This has led to a lot of fear from renters who view their living situation as uncertain – particularly those who rent because they cannot otherwise afford to buy a home. Fortunately, renters have rights even if their landlords are facing foreclosure.

One key law that renters should know is the Protecting Tenants at Foreclosure Act, a measure signed into law in 2009 by President Obama. This law says that any renter caught in the middle during the foreclosure process can stay in the home for the duration of the lease. (There is one exception: If the buyer of the home at the foreclosure auction intends to live in the premises, the lease can be terminated with 90 days’ notice.)

If you are a month-to-month tenant, you will have no less than a 90 day notice before the lender clears the home through eviction. And if you have a lease agreement with a “just cause” protection from eviction clause, you are safe even if the home changes hands.

From a practical standpoint, renters also benefit from a clogged foreclosure process that is so weighed down with home foreclosures and distressed properties that the average tenant can stay there for months, even years, before having to leave.

This is especially true in states like Florida and New York, who both have judicial foreclosure procedures in place with an average timeline numbering in the years instead of months or weeks.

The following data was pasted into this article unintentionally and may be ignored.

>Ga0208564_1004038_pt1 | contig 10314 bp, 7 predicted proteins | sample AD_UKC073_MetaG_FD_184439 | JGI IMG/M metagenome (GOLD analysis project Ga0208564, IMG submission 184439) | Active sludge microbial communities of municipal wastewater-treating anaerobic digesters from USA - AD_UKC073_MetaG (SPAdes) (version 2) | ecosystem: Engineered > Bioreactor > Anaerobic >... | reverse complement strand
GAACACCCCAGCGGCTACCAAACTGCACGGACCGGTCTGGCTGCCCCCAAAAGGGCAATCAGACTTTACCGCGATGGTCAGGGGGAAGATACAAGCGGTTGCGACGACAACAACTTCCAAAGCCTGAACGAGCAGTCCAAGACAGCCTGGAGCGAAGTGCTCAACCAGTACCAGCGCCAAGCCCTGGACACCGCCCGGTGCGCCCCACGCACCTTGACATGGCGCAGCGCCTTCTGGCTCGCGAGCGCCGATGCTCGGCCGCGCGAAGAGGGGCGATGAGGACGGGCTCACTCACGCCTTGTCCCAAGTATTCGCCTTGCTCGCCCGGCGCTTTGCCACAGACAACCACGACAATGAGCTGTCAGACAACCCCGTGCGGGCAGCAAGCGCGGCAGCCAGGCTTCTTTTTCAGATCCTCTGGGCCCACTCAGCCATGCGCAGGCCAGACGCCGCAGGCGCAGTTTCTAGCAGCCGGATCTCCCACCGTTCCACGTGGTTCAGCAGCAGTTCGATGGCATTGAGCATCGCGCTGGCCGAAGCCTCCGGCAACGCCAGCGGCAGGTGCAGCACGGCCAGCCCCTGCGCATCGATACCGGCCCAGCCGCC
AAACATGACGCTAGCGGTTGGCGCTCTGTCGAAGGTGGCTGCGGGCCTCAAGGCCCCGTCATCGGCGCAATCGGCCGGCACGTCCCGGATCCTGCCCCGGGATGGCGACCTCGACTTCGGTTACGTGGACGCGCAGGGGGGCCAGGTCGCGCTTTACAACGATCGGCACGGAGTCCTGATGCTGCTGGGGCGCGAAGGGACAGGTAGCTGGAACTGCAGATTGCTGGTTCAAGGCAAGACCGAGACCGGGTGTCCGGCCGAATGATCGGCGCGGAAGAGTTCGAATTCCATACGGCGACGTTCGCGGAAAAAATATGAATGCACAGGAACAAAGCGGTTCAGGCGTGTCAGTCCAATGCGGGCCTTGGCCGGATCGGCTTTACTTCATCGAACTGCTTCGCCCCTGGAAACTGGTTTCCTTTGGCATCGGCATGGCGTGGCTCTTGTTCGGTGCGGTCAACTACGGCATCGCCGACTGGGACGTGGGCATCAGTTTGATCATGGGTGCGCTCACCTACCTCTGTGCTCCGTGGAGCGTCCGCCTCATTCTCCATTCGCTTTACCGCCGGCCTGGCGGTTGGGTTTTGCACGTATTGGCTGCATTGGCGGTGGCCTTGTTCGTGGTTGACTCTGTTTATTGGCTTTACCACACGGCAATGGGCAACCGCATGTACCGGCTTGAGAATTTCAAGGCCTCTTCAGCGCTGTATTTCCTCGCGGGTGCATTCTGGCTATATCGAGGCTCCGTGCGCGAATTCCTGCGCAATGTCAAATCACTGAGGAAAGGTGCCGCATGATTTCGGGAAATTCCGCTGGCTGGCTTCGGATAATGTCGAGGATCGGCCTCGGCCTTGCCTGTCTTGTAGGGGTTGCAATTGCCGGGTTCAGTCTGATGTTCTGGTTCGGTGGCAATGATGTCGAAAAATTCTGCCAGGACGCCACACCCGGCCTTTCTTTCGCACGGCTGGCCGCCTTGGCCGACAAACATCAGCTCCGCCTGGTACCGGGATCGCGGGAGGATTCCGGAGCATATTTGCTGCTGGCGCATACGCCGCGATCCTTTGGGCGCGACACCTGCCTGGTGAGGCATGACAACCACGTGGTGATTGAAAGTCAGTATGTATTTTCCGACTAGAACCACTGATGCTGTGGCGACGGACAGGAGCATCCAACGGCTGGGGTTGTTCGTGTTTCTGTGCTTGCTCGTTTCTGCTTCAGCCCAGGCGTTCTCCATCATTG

There is also the consideration that the lender – or even the new owner – does not want to evict you at all. Instead, the owner may prefer to keep a paying tenant in place, instead of having to find a new one or do something else with an investment property.

Finally, if a home is lost to foreclosure and the tenant has to leave, the tenant can sue the former landlord for damages in a small claims court because the landlord would have violated a clause known as “covenant of quiet enjoyment”. This basically means that the landlord will take all measures to ensure the tenant can enjoy and use the property without interference – including breaking the lease agreement. Foreclosure would accomplish exactly that, thus opening the landlord up to damages.